Monday, November 4, 2013

10 Best Foods For Babies

There are SO many resources for mommy life. With books, blogs, websites, friends and family - sometimes all the "advice" can be a bit overwhelming. One of my favorite websites as a first time mom has been I find their articles helpful and practical. A recent article on the site titled "The ten best foods for baby" caught my attention. I have a fascination with nutrition in general. As a mommy, I want to give Baby Girl food that will not only satisfy her hunger, but benefit her nutritionally as well. I'd like to make my own baby food to avoid all the additives in bought baby food and also to be cost effective. My blog post today is an excerpt from this article on . . .

10 of the best foods for babies . . .
Squash is an excellent source of vitamins A and C, is naturally sweet, and has a pleasing, creamy texture.

Serving idea
: Sprinkle parmesan cheese and a little chili seasoning on half a squash, roast it, and scoop out a serving for your baby. Cooked squash with a little cilantro, mild chiles, and garbanzo beans are another great combination.


Crammed with protein and fiber, lentils pack a powerful nutritional punch. They're also one of the cheapest healthy foods you can buy.

Serving idea: Combine cooked lentils with mixed vegetables, rice, and seasonings of your choice. Try basil and oregano, or toss in a bay leaf, which works really well with lentils. (Remove the bay leaf before serving.)

Dark green leafy vegetables

Leafy greens boast high amounts of iron and folate. While spinach is perhaps the best known of this group, there are many other varieties, including kale, chard, and collard greens.
Serving idea: Steam and puree a batch of greens, then mix with iron-fortified cereal to give your baby a double dose of iron. Experiment with the proportions to see what your baby likes; try starting with two parts veggie to one part cereal.


Brimming with folate, fiber, and calcium, broccoli is also known for its cancer-fighting properties. And thanks to its sulfur compounds, it has a unique flavor that can help expand your baby's tastes.
Serving idea: Steam pieces until soft, then chill. Steaming takes the bite out of broccoli; chilled broccoli is sometimes better accepted by babies. It can also be soothing during teething.


The deep, brilliant blue of these berries comes from flavonoids called anthocyanins, which are good for your baby's eyes, brain, and even urinary tract.
Serving Idea: Combine 1 cup of blueberries with one-quarter cup of water in a bowl, microwave for one minute, and let cool. Then swirl some plain yogurt on top. 


Avocados are a rich source of unsaturated fats.  In fact, the fat composition is somewhat similar to that of breast milk." 
Serving idea: Try combining mashed avocado with other foods, such as cream cheese, apples, or canned fish.  When it's playgroup time, ditch the crackers and take an avocado along instead. Avocados can travel in your bag at room temperature and you can offer them in slivers or spread on toast fingers while you sip coffee with your friends.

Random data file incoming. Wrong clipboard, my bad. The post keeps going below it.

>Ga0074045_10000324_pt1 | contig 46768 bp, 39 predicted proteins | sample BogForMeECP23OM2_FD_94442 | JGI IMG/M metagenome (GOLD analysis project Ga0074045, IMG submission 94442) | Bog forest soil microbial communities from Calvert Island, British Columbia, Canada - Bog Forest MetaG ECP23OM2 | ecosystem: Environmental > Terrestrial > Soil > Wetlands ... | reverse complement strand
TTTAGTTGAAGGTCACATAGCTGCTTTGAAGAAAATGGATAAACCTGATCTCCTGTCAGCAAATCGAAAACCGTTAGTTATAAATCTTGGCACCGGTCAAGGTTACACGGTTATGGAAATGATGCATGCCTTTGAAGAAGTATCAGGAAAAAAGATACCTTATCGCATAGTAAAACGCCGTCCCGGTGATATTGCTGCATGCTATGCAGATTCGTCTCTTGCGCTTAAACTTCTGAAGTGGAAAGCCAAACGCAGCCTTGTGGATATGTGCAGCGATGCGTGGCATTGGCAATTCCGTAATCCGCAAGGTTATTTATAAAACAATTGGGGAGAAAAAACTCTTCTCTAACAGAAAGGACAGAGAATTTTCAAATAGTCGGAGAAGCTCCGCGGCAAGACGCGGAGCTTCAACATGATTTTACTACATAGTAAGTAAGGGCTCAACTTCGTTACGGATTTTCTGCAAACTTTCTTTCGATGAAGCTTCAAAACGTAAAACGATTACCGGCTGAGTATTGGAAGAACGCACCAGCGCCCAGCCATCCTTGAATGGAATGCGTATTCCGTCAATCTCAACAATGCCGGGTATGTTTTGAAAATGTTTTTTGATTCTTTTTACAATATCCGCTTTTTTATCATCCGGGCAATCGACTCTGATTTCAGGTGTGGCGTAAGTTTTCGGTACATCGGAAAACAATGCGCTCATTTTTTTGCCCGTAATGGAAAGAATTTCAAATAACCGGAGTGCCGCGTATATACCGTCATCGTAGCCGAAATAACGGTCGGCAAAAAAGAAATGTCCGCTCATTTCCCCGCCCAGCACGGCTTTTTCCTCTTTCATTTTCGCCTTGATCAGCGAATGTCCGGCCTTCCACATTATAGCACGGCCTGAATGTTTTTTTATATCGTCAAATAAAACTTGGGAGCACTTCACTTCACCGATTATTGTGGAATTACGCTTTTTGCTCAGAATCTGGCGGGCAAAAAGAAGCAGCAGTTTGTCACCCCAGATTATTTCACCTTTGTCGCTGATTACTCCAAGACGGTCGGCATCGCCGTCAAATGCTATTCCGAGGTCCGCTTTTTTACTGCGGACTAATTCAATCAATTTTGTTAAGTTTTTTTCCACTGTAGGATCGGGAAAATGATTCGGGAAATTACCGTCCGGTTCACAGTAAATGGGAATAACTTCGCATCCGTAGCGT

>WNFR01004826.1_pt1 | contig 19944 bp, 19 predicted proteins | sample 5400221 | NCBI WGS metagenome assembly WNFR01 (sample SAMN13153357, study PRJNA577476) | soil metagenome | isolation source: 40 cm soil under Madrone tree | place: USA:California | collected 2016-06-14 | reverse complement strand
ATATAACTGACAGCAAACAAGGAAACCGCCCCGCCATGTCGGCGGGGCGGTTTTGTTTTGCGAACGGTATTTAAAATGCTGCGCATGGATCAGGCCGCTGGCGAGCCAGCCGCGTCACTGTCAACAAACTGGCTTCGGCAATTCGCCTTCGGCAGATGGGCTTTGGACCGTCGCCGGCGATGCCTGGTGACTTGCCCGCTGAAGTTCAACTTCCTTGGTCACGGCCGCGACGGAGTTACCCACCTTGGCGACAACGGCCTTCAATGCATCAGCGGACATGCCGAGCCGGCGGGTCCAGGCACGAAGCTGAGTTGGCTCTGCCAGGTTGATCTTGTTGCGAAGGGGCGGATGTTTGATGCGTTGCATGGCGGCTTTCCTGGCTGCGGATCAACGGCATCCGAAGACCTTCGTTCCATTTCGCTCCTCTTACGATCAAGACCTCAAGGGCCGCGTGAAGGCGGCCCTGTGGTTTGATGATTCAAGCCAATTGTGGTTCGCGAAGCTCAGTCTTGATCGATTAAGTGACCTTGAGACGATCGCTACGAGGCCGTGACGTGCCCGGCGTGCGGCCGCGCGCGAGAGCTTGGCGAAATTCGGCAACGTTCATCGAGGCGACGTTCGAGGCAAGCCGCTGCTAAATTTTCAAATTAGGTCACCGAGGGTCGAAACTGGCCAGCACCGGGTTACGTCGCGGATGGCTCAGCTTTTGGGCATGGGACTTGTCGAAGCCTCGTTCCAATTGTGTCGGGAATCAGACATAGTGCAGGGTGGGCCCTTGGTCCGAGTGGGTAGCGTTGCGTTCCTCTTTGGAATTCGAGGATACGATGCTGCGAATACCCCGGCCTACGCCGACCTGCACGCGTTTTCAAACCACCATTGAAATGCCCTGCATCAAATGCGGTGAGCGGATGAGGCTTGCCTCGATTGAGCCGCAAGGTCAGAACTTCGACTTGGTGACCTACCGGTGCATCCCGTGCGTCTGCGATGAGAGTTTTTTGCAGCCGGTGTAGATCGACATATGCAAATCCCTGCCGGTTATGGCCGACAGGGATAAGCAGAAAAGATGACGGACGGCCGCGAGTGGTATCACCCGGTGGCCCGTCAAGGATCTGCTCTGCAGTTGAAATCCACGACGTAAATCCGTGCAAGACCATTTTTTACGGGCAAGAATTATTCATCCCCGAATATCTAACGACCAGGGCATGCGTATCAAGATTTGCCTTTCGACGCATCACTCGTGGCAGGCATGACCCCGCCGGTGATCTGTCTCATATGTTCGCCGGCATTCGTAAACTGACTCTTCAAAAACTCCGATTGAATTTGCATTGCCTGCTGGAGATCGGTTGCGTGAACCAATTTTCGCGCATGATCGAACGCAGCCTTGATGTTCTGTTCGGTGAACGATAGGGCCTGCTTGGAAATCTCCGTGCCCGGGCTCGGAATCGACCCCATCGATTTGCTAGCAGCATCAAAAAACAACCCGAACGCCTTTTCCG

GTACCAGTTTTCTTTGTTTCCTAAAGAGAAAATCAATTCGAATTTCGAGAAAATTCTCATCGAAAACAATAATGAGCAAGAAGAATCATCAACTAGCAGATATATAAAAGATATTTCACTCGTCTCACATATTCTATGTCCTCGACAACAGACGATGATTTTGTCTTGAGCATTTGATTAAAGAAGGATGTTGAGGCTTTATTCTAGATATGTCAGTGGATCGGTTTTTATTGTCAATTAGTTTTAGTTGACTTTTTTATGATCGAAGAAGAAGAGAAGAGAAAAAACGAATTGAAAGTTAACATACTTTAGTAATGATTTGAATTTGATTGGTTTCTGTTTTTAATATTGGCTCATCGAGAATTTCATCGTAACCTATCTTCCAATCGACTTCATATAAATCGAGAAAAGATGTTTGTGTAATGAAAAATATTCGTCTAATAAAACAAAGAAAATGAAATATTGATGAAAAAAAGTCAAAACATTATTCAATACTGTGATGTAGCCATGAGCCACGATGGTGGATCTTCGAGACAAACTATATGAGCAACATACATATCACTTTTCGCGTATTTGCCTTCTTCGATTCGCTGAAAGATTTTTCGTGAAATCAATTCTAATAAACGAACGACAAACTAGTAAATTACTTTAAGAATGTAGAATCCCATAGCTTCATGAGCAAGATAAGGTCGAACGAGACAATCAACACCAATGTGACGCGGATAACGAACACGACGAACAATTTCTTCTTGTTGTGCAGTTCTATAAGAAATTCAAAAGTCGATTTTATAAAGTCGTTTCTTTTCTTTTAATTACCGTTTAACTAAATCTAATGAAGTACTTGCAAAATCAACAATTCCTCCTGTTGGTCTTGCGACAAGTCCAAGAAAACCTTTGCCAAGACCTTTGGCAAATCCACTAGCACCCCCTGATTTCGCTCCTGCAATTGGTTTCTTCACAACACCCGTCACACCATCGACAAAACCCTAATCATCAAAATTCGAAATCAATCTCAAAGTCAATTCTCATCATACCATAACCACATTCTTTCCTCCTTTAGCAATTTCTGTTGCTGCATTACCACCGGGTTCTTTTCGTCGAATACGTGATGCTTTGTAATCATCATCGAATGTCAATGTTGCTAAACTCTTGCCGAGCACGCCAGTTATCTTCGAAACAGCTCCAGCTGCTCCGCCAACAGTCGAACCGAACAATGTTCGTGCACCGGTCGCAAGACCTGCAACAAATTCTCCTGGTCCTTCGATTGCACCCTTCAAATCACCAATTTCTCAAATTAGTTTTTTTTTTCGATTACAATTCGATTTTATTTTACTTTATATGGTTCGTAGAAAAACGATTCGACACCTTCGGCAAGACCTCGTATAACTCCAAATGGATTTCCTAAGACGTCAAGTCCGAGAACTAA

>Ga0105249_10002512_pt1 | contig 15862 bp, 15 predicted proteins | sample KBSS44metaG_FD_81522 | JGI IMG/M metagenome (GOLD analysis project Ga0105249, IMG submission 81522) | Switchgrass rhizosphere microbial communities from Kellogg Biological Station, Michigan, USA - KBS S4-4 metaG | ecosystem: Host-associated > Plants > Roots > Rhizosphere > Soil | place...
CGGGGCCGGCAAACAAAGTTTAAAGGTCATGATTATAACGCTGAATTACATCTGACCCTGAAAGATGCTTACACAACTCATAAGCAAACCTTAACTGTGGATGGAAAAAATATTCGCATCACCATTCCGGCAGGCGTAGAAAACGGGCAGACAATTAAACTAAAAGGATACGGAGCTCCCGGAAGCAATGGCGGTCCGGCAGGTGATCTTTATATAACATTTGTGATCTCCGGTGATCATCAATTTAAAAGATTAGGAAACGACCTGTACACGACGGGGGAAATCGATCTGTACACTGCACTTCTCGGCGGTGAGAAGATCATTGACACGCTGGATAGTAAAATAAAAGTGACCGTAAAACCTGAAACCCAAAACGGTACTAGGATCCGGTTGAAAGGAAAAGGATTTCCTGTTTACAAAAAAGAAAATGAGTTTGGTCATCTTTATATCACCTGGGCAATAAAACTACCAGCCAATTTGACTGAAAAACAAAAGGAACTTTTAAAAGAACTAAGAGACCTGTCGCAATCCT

Many of us don't think of meat as a typical baby food, but it is a great source of zinc and iron
Serving idea: Cook stew! Stew is the ideal baby food – easy to make, easy to chew, and endless in its variety. Experiment with adding different veggies and seasonings, such as ginger and parsley. Just be sure to cook the stew long enough for the meat to turn soft and scrumptious. 


Prunes have lots of fiber and can help relieve constipation – which your baby may experience after you introduce solid foods.
Serving idea: Puree prunes and serve them straight or mixed with other foods, such as cereal or applesauce, for a naturally sweet treat. If your baby is badly constipated, try adding a teaspoon or two of prune juice to formula or expressed breast milk.

Garbanzo beans

Like lentils and other beans, garbanzos are rich in protein and fiber. They're also inexpensive and versatile.
Serving idea: Try hummus. You can find it in many grocery stores, or make your own by pureeing cooked garbanzo beans with garlic, lemon, olive oil, and tahini. You can also make a delectable finger food by sautéing or roasting the beans.

Mandarin oranges

High in vitamin C and antioxidants, mandarin oranges are a supreme finger food. Babies really love the flavor.
Serving idea: This is a particularly easy one to prepare – just cut the segments into bite-size pieces and serve. You can buy mandarin oranges fresh or canned, but make sure the canned version is packed in water, not syrup, which contains added sugar.

The website recommends after introducing any new food, wait three days before moving on to the next new food to identify any possible allergic reaction. If your baby's still a beginner at eating solids, grind or puree the food as needed.

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